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F12 Research participation: the view of persons at risk and persons with premanifest huntington’s disease
  1. Filipa Júlio1,2,
  2. Ruth Blanco1,3,
  3. Josè Perez Casanova1,3,
  4. Barbara D’Alessio1,4,
  5. Beatrice De Schepper1,5,
  6. Dina De Sousa1,6,
  7. Paul De Sousa1,6,
  8. Cristina Ferreira1,2,
  9. Hans Gommans1,7,
  10. Rob Haselberg1,7,
  11. Emilie Hermant1,8,
  12. Danuta Lis1,9,
  13. Sabrina Maffi10,
  14. Svein Olaf Olsen1,11,
  15. Marios Papantoniou1,12,
  16. Ferdinando Squitieri10,
  17. Marina Tretyakova1,13,
  18. Zaynab Umakhanova1,13,
  19. Vladimír Václavík1,14,
  20. Michaela Winkelmann1,15,
  21. Astri Arnesen1,11,
  22. European Huntington Association
  1. 1European Huntington Association, Moerbeke (Waas), Belgium
  2. 2Associação Portuguesa dos Doentes de Huntington, Lisboa, Portugal
  3. 3Asociación Corea de Huntington Española, Madrid, Spain
  4. 4Fondazione Lega Italiana Ricerca Huntington, Rome, Italy
  5. 5Huntington Liga, Moerbeke (Waas), Belgium
  6. 6Scottish Huntington’s Association, Paisley, UK
  7. 7Vereniging Van Huntington, Amersfoort, the Netherlands
  8. 8L’Association Huntington France, Paris, France
  9. 9Polskie Stowarzyszenie Choroby Huntingtona, Warsaw, Poland
  10. 10Huntington and Rare diseases Unit, IRCCS Casa Sollievo della Sofferenza Research Hospital, San Giovanni Rotondo, Italy
  11. 11Landsforeningen for Huntingtons sykdom, LHS v/Geir Viksund, Erdal, Norway
  12. 12Huntington’s Disease Association of Cyprus, Limassol, Cyprus
  13. 13Orphan People, Russia
  14. 14Spoločnosť Pre Pomoc Pri Huntingtonovej Chorobe, Gajary, Slovakia
  15. 15Deutsche Huntington Hilfe E.V., Duisburg, Germany


Background The development of effective therapies for Huntington’s disease (HD) requires an active, informed, and lasting commitment from HD families to research. Specifically, those traditionally less involved in studies should be heard and engaged in this process: persons at risk for HD (HDRisk) and persons with premanifest HD (PreHD).

Aim To determine which factors affect the willingness of persons with HDrisk and PreHD to participate in research and check for differences related to HD status.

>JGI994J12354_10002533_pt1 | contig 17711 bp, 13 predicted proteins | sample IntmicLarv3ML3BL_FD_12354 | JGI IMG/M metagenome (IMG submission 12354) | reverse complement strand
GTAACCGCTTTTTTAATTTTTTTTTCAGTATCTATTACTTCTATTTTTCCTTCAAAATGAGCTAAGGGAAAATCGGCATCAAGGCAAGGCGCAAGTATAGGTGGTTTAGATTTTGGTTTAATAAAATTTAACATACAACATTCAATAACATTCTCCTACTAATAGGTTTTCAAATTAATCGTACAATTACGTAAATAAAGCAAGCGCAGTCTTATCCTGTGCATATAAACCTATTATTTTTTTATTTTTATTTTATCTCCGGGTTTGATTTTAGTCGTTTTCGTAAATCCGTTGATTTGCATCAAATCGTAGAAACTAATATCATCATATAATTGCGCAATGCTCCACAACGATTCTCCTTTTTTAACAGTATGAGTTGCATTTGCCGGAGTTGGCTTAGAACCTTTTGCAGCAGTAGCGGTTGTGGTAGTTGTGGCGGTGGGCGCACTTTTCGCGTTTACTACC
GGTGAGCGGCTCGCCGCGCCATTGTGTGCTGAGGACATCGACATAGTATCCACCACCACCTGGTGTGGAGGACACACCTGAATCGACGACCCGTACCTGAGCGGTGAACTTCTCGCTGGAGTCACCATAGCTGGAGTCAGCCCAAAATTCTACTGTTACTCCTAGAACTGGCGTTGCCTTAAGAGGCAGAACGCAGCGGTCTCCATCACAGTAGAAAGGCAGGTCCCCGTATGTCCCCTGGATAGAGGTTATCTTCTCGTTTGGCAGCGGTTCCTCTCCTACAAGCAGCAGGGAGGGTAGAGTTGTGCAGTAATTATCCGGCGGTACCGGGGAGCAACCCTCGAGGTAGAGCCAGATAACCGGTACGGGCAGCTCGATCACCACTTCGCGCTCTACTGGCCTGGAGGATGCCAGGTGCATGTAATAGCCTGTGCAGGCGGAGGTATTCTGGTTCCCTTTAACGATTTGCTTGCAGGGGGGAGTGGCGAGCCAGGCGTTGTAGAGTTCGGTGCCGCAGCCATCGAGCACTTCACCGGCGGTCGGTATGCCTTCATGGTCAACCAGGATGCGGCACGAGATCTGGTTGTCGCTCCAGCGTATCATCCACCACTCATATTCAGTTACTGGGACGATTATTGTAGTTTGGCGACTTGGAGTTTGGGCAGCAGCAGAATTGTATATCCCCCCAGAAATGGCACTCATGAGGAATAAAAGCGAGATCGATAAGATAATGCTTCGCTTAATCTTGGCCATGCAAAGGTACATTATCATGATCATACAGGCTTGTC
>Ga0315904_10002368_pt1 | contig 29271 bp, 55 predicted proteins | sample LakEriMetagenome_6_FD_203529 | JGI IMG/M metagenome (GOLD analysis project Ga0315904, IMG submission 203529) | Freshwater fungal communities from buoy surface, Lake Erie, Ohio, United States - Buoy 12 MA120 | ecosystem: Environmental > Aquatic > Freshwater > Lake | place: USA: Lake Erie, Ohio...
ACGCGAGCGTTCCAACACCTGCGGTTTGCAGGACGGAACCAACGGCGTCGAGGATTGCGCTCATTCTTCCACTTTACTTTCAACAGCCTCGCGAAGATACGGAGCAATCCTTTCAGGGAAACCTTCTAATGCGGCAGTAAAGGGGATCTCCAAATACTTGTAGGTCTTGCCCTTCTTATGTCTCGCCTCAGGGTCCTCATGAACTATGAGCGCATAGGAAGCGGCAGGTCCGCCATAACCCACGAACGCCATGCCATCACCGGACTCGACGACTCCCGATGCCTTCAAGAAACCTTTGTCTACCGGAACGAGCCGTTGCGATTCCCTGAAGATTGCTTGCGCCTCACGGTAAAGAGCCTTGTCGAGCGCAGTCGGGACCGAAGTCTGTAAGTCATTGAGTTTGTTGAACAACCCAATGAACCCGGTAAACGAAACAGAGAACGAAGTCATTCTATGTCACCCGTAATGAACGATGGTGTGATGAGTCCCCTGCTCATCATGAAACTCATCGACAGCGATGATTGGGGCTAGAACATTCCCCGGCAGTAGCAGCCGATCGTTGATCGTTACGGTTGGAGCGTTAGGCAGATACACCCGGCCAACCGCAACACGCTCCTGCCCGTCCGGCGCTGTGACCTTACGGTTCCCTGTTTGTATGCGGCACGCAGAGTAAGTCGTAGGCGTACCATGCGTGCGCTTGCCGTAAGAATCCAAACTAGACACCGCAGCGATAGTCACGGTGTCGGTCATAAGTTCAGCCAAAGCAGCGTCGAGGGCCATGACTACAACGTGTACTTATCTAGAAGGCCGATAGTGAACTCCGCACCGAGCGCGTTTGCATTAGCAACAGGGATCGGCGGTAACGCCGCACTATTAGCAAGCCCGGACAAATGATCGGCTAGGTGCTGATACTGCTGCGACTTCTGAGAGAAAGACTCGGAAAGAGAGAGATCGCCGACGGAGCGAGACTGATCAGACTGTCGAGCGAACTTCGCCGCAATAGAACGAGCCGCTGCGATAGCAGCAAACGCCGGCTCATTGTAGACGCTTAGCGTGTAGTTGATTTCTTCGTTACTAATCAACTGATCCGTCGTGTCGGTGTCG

Methods The European Huntington Association (EHA) created an online survey to assess the perceptions and experiences about research participation among persons with HDRisk and PreHD. The two groups were compared on their answers to questions about research experience and knowledge, sources of information about research, the importance of reasons for getting involved and not getting involved in studies, and factors preventing and facilitating study participation.

Results/Outcome The survey was filled by 263 persons with HDRisk and 262 persons with PreHD. While the overall motivation of both groups to engage in research was high, respondents with PreHD reported significantly more research experience and better research knowledge than respondents with HDRisk. Respondents with HDRisk identified more barriers to research participation and the need for more support to engage in studies compared to respondents with PreHD.

Conclusions Motivation to take part in studies is high, despite limited research experience and literacy. This motivation is strongly influenced by HD status. Our findings highlight the relevance of planning tailored interventions to better support an informed participation of specific HD groups in research.

  • clinical research
  • clinical trials
  • premanifest HD
  • survey

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